Under local anaesthetic, a small cut is made at the top of the cyst and its contents removed. This can leave a small scar.

Unlike cysts, lumps on the scalp can be senile keratosis in old age.

These are rough, wart-like lumps that can affect anyone and are so common that most people over 60 have at least one.

However, it is vital that a doctor has seen them – this can simply be via a good quality photo – and diagnosed them correctly, as skin cancer must be ruled out.

My five year old granddaughter has trouble going to the toilet.

When I look after her, I see her straining for a while and then ending up in tears of pain. Are her parents feeding her a bad diet?

Overexertion and discomfort are the classic warning signs of constipation, which is common in children.

Not drinking enough water, eating too little fiber or problems with toilet training or toilet habits, for example being afraid to go to the toilet at school, are causes.

The problem can run in families, suggesting that there could also be a genetic element.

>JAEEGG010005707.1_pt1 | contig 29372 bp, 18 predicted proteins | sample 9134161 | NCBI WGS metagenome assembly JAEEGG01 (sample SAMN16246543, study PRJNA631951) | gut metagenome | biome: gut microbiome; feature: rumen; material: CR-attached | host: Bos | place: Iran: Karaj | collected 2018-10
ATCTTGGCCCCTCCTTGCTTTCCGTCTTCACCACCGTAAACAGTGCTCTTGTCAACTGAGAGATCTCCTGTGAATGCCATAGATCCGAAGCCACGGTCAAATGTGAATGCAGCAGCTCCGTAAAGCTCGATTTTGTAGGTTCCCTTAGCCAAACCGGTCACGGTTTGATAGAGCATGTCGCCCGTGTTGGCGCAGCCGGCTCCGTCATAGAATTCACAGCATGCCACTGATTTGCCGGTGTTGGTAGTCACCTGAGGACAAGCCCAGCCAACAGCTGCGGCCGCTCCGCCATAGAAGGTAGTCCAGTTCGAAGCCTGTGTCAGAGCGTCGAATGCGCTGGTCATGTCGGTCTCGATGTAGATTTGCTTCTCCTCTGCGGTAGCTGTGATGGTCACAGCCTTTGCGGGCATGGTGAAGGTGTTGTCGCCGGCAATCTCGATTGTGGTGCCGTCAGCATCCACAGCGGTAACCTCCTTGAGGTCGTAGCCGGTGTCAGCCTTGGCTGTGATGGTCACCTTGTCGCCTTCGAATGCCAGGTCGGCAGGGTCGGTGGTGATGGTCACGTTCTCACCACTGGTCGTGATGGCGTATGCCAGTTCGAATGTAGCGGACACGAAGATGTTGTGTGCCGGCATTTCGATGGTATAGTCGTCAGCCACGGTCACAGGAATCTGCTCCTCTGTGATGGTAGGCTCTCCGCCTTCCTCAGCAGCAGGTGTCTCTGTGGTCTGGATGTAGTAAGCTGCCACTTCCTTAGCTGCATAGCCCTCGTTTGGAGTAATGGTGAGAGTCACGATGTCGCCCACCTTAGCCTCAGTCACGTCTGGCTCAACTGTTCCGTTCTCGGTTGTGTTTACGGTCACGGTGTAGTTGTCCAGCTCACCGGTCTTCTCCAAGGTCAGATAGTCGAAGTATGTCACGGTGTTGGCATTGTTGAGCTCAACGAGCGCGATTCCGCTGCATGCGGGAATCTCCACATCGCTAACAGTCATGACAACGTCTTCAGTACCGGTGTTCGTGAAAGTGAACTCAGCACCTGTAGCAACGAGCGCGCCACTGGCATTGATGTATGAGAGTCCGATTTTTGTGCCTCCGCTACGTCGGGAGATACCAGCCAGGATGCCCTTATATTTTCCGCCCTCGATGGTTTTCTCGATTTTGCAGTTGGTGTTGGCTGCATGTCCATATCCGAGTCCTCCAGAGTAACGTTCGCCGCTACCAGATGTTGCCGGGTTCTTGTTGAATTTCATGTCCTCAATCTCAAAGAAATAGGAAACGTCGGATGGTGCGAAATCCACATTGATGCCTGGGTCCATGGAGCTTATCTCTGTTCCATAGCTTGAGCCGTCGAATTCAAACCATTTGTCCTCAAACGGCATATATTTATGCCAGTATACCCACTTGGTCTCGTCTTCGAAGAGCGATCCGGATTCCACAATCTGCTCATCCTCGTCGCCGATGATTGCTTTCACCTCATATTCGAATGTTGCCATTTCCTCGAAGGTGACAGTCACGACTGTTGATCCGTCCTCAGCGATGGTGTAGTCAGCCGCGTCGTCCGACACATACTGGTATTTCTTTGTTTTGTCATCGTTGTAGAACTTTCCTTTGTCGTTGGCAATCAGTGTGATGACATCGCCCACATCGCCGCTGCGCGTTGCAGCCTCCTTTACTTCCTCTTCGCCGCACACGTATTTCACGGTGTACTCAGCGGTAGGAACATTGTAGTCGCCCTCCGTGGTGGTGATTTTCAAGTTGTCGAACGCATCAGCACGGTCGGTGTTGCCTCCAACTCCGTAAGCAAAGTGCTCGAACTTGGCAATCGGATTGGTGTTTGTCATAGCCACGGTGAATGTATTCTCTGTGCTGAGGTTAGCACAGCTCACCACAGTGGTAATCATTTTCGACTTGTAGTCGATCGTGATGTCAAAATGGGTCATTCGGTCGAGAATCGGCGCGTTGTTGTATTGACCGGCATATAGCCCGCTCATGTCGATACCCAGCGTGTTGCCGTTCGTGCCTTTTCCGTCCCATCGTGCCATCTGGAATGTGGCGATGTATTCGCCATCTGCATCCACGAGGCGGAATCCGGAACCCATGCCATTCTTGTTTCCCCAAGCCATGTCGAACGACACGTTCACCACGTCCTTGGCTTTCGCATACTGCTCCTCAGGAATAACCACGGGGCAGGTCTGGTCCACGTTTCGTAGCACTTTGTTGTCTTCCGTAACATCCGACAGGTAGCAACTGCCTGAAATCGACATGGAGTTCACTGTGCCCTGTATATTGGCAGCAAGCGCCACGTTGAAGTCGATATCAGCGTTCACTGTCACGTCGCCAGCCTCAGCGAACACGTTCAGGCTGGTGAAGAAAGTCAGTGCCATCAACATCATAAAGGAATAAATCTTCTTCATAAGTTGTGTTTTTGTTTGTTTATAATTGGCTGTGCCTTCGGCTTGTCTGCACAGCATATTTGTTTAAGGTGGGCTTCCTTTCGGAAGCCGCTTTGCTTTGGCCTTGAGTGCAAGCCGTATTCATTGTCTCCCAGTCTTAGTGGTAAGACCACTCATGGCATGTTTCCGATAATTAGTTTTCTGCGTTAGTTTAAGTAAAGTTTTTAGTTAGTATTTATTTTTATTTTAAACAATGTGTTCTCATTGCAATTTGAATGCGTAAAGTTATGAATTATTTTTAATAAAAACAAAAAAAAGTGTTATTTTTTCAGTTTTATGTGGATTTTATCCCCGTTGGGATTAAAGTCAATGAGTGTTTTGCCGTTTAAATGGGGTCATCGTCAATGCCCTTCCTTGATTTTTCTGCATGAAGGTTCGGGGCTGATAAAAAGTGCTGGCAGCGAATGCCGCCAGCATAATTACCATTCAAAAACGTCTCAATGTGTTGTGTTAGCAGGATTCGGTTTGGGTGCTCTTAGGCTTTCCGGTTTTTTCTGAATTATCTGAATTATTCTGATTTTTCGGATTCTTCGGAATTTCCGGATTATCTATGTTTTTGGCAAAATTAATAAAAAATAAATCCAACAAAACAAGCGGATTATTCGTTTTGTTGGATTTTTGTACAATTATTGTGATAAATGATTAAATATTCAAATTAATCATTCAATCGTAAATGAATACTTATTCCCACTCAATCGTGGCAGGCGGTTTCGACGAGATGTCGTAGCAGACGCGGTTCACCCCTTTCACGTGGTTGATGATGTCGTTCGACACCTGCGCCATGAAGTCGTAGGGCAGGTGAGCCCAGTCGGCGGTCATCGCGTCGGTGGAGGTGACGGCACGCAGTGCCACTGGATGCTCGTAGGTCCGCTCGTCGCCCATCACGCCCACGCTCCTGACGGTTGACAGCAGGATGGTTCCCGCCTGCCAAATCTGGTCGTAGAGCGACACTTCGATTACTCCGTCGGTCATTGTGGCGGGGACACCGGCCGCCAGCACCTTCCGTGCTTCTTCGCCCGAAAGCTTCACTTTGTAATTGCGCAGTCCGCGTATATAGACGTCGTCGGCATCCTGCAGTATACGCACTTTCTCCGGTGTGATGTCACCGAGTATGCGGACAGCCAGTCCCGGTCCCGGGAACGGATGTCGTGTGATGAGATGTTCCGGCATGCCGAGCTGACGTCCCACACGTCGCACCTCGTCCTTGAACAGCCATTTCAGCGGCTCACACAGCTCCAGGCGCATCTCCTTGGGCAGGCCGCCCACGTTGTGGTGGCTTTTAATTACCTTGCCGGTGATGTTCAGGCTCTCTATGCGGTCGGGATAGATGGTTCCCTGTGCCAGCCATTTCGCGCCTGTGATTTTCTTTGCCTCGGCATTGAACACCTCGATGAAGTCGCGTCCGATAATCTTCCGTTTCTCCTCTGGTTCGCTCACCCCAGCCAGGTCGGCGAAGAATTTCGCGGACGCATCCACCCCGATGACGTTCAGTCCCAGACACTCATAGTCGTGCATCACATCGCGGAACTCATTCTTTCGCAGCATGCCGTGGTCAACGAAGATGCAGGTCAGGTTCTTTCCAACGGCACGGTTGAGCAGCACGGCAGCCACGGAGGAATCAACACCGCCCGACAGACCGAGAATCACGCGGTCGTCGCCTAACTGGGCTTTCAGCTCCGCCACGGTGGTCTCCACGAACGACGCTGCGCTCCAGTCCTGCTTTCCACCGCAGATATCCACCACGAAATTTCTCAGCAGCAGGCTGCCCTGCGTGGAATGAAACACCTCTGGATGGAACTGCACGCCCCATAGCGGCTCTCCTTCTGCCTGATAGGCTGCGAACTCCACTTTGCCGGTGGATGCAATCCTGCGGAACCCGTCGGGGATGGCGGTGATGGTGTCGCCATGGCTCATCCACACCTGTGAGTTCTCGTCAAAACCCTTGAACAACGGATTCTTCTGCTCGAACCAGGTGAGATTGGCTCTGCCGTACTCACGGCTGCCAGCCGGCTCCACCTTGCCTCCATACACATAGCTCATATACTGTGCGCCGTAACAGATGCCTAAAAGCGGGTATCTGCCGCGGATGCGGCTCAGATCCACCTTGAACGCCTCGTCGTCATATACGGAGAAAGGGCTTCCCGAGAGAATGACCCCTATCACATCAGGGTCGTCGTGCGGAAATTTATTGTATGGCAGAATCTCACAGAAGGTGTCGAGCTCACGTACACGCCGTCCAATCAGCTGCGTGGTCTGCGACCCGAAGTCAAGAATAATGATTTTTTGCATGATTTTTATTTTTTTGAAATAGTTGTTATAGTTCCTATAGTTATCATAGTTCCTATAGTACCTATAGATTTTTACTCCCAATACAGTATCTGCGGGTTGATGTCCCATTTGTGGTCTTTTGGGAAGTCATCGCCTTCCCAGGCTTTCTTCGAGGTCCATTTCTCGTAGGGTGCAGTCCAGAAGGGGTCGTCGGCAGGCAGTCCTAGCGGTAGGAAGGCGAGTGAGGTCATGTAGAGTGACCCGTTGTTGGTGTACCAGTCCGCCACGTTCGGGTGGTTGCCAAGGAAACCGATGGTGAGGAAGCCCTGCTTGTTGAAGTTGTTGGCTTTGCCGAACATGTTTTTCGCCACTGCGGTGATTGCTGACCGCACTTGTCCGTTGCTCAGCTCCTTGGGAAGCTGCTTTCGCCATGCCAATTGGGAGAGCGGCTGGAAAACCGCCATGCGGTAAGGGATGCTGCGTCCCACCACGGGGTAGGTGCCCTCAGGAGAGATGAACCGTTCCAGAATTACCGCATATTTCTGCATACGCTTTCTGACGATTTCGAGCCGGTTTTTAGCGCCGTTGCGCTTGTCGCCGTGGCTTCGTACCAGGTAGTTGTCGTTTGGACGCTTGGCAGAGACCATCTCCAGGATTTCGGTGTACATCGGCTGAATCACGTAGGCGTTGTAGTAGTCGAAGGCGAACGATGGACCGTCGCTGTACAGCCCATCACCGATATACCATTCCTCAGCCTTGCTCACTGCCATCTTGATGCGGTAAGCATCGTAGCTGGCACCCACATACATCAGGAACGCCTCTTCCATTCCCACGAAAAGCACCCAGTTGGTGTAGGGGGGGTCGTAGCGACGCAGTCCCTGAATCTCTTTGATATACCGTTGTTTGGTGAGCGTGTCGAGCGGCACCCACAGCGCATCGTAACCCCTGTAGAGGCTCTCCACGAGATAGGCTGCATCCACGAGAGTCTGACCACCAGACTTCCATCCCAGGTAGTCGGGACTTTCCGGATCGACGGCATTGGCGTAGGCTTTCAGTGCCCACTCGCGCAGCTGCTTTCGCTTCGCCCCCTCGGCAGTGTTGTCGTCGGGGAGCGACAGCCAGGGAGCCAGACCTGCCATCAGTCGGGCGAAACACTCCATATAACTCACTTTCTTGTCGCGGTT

It affects up to a third of children of primary school age and is important to treat because it can lead to a lot of suffering.

Sometimes constipation in a child is due to underlying health conditions so if it is regular and persistent for a long time it should definitely be discussed with the doctor.

Children of this age should drink at least a liter plus a little more fluid per day, preferably water. [Stock image]

Children of this age should drink at least a liter plus a little more fluid per day, preferably water. [Stock image]

Children of this age should drink at least a liter plus a little more fluid per day, preferably water. [Stock image]

Fruits, vegetables, and high-fiber breakfast cereals are good foods to offer.

Children of this age should drink at least a liter plus a little more fluid per day, preferably water.